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If you’re reading this article, you’re probably looking for a powerful tool to cut down your neighbor’s trees while they sleep, so it has to be silent enough not to wake them. Plus, you need to be able to reach their yard in the first place, so cords are out of the question. Since you have to run full-speed back to your house once the tree crashes to the ground and wakes your neighbor, you’ll need something light that can be held at a dead-sprint.
Whether that’s how you plan to use it or not, you’re probably looking for the same traits from your electric chainsaw. We’ve tested out a ton of them, and the following reviews will compare 10 of our favorites to help you decide which one will help you terrorize your neighbors in the night.
Brushless motors have made power tools more efficient and powerful than ever. The DEWALT FLEXVOLT battery chainsaw makes excellent use of the technology in tandem with a powerful 60V battery system resulting in a behemoth of an electric chainsaw. If it weren’t so quiet, you would probably forget you’re not using a gas-powered saw. Except this is much lighter and easier to maneuver at a mere 12 pounds. It’s also got a low-kickback bar and chain keeping safety as a major priority, especially with that big 16-inch bar and chain.
If you want the mammoth power of the DEWALT battery chainsaw, you’re going to have to fork out quite a bit of cash to get it. The 60V system is powerful, but it’s not cheap. If you happen to already possess the 60V batteries, then it will considerably less expensive. For the price, you get some helpful features like the auto-oiling continuous lubrication or the tool-free chain tensioning. If we had to pick just one of these chainsaws to add to our tool collection, it would be the DEWALT, which is why it’s in the top position.
In short, we think that this is the best battery chainsaw of 2020.
Some of these battery-powered chainsaws require a pretty hefty investment to get into. The Scotts 40-Volt Lithium-Ion battery chainsaw is more reasonably priced and won’t hurt your wallet so much. It certainly doesn’t pack the same power as the DEWALT in our top position, but the Scotts chainsaw is a pretty stout worker in its own right. It’s got plenty of power for cutting through medium and smaller sized trees, but the included battery will die pretty quickly. With just 2Ahs of juice, it’s not going to power you for very long.
The Scotts chainsaw is pretty light and nimble compared to some of the other saws we tested. At just ten pounds, it’s on the more petite end of the spectrum. It’s still packed with useful time-saving features like automatic chain oiling and tool-free chain tensioning. With great features and usable power in an affordable package, we think it’s the best battery-powered chainsaw for the money.
Makita is known for making high-end, expensive tools. They last a long time and hold up to loads of abuse. Since their battery chainsaw lived up to that reputation, it earned our premium choice recommendation. It is a bigger investment than most of the other machines on this list, but it’s also a much burlier tool. You can cut through trees with ease as long as the 14-inch blade will reach.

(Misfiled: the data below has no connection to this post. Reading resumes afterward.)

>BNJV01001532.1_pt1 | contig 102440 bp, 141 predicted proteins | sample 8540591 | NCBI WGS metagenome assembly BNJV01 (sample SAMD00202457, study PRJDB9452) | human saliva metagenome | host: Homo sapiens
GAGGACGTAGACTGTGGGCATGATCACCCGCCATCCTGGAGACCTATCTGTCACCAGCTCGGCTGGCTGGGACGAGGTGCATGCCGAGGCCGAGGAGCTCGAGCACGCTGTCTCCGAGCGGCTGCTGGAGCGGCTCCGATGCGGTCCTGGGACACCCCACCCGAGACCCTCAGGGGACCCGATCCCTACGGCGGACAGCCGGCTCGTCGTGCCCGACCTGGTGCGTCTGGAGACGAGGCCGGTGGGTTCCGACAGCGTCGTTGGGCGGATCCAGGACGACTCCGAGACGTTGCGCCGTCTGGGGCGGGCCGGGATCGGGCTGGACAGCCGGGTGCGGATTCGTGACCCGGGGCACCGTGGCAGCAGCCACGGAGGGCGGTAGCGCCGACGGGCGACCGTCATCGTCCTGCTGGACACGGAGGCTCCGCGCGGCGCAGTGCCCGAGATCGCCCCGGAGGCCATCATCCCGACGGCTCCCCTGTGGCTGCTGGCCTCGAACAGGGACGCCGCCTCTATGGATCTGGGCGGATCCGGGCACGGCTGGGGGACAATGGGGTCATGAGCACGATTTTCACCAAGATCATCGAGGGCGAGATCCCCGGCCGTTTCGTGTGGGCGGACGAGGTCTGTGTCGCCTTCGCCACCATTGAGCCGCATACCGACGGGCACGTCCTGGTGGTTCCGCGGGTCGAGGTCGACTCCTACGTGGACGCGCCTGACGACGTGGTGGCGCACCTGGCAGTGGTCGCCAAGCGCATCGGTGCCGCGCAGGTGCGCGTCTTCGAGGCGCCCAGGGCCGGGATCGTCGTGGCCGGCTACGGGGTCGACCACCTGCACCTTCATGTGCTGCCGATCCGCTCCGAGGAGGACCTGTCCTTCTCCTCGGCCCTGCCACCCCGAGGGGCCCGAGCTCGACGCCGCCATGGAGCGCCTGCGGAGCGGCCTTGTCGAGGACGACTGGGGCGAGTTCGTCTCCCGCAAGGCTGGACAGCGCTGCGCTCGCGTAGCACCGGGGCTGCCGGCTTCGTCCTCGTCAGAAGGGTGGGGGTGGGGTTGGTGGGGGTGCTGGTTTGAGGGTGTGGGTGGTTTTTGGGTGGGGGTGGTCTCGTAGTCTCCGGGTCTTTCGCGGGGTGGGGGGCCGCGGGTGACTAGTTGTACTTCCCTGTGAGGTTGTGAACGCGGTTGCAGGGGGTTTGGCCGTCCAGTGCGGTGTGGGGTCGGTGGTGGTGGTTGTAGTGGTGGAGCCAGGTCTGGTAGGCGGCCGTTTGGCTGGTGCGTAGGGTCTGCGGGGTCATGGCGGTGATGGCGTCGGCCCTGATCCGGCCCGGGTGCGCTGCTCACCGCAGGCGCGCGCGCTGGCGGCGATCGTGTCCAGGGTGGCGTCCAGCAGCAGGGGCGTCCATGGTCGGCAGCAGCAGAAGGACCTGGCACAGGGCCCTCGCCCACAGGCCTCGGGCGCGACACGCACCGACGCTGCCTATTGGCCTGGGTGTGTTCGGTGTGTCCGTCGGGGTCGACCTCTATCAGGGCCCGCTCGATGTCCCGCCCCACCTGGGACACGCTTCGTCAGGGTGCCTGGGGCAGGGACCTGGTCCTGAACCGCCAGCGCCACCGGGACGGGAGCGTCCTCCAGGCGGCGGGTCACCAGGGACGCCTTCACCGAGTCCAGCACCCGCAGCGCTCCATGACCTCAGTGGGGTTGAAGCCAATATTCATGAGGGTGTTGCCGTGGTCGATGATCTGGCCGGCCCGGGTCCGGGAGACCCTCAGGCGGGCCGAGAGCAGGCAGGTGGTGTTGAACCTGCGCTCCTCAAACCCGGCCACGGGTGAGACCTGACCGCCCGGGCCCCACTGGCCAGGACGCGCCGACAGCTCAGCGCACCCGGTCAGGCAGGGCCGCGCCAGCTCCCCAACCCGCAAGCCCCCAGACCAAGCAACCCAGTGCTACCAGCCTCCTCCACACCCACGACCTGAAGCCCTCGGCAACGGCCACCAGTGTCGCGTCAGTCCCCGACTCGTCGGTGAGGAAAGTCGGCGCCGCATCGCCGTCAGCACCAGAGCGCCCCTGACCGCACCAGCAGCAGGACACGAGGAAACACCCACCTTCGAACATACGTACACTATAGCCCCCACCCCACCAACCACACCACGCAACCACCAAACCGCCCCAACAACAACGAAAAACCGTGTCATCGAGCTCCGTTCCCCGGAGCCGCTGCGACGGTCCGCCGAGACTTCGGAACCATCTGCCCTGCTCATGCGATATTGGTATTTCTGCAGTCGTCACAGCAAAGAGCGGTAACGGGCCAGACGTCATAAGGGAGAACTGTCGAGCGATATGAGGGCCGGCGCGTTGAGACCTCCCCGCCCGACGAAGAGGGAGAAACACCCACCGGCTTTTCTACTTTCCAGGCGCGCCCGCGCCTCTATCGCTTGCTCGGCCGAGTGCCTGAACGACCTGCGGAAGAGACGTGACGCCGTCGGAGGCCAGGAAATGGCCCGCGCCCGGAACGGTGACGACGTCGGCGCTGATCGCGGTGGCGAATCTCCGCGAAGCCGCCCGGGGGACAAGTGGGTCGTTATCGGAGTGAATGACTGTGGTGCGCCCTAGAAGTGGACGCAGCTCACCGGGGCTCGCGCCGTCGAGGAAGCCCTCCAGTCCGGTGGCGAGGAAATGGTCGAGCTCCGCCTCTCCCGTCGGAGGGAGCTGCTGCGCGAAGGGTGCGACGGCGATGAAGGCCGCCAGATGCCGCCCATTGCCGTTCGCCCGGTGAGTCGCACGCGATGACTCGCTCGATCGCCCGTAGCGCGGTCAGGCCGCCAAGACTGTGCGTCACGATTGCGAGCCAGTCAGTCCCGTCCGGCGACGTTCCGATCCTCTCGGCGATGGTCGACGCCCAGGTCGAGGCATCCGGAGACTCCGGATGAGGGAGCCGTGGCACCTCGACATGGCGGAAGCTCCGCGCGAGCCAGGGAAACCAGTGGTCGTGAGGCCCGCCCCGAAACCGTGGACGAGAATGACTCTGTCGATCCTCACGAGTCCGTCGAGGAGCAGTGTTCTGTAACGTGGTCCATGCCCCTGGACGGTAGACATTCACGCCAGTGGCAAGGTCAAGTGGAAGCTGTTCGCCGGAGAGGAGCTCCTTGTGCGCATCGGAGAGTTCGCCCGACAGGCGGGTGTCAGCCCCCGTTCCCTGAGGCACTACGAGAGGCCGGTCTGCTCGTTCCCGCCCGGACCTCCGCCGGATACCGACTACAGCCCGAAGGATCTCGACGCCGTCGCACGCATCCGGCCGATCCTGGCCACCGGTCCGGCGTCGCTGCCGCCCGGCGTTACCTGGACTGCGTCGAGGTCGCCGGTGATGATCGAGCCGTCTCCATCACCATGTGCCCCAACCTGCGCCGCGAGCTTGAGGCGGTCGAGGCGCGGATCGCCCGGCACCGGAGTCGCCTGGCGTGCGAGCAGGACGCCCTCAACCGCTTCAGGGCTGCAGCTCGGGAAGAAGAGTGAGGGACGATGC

This Makita features the new direct-drive brushless motor that’s got as much power as a 32cc gas chainsaw, so you’ll cut through things you never imagined an electric chainsaw going through. The brushless motors also boast a longer lifespan, which is good for your investment.
You get great control with the variable-speed trigger, so you don’t have to go full-blast on tiny saplings. You’re welcome to for fun though. Backing up the stout power of this saw is a hefty frame that weighs in at burly 22 pounds. Especially, given the shorter reach, that’s pretty heavy. But if it were lighter, all the power might be more difficult to control.
Oregon is such a prominent manufacturer of chainsaws that many of the other saws on this list utilize their low kick-back bar and chain. This 16-inch chainsaw features a brushless motor that helps it make efficient use of all the power its packing behind the trigger. You can cut through 400 moderately-sized branches on a single charge of the 4.0Ah battery. It offered some of the best battery life of any battery-powered chainsaw we’ve tested. The batteries are also designed to hold their charge in storage, so it should be ready to work whenever you grab it from the garage. At just 12 pounds with the battery installed, it’s also very light and usable, especially for a 16-inch saw.
In between cuts, this chainsaw is nearly silent. While you’re cutting, it’s much louder than the other saws we tested. We’re not sure why that is, but it’s louder than we expected. It’s also surprisingly difficult to assemble. Not all of the chainsaws needed assembly, but the ones that did weren’t this tough. For such an expensive chainsaw, we’d like to see some improvement in these areas before it earns our top recommendations.
One of the old gas chainsaws we used to have was an ECHO, and it looks just about the same as this 16-inch battery-powered more modern version. This one is powered by a 58V battery pack, plenty of power for cutting down large trees and below. There were times it almost felt like we were using the powerful old gas-powered chainsaw, but this one didn’t need any priming and it was much quieter.